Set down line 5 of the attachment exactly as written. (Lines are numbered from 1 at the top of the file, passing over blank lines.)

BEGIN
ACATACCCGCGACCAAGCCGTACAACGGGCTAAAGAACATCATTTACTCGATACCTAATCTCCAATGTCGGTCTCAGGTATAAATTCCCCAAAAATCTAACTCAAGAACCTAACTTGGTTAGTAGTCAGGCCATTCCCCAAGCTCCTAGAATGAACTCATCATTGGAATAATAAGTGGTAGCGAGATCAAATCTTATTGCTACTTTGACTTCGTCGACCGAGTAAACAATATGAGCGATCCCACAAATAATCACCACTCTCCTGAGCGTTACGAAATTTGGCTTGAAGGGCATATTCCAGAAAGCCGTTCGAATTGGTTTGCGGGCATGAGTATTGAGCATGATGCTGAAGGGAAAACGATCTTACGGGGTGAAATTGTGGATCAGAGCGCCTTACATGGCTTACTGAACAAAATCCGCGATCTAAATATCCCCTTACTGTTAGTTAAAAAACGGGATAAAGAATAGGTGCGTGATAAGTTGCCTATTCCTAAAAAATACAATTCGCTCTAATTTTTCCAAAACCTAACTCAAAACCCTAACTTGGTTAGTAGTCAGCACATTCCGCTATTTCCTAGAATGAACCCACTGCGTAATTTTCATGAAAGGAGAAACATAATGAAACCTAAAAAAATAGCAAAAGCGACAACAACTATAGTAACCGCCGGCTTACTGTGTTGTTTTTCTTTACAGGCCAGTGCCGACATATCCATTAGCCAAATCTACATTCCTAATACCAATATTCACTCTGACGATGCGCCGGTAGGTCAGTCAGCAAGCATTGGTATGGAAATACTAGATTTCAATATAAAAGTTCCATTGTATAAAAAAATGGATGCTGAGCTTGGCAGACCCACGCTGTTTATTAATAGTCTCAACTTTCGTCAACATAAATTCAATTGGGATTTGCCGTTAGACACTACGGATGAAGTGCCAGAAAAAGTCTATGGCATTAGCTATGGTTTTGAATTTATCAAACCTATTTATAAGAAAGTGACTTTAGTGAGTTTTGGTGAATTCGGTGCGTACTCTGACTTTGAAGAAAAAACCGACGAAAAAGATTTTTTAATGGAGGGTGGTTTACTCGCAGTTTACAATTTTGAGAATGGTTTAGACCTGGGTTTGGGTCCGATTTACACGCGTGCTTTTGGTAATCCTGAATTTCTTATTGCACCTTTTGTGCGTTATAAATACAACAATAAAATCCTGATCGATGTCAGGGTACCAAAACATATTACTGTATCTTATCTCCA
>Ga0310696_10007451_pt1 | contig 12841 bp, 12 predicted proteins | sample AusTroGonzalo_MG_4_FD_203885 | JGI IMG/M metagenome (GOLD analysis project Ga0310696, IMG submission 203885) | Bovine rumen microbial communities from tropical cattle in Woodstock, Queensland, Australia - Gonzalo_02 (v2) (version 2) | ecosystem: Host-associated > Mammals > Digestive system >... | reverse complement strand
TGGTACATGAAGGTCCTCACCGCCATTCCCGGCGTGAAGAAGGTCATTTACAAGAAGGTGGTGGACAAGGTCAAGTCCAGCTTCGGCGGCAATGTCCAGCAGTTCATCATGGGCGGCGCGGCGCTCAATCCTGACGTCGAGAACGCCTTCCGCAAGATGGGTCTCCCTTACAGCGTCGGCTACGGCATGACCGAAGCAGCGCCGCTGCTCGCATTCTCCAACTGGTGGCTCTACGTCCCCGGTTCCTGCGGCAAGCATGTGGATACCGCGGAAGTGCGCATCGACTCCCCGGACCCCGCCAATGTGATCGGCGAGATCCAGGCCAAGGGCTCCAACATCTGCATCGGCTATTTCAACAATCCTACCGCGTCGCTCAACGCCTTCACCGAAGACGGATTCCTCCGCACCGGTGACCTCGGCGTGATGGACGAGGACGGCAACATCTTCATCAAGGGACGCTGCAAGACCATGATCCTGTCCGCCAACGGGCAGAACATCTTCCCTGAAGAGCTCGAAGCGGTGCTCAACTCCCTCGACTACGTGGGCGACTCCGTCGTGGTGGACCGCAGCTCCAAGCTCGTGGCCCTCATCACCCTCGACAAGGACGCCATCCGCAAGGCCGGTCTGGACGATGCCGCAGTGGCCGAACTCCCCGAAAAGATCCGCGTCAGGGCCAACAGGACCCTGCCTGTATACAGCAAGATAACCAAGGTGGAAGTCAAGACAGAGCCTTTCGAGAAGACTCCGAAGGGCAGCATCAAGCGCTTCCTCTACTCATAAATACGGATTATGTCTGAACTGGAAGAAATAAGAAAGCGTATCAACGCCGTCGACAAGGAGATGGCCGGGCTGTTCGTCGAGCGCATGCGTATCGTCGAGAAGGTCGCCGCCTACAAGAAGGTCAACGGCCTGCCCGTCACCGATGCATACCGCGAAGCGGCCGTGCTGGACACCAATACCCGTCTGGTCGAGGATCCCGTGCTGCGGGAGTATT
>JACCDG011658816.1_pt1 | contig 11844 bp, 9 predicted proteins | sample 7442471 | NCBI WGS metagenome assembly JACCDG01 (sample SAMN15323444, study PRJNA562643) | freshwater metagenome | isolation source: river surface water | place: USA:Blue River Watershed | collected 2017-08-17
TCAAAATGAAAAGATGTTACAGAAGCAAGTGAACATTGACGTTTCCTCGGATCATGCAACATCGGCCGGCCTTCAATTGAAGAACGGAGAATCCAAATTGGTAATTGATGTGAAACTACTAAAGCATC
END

TCAAAATGAAAAGATGTTACAGAAGCAAGTGAACATTGACGTTTCCTCGGATCATGCAACATCGGCCGGCCTTCAATTGAAGAACGGAGAATCCAAATTGGTAATTGATGTGAAACTACTAAAGCATC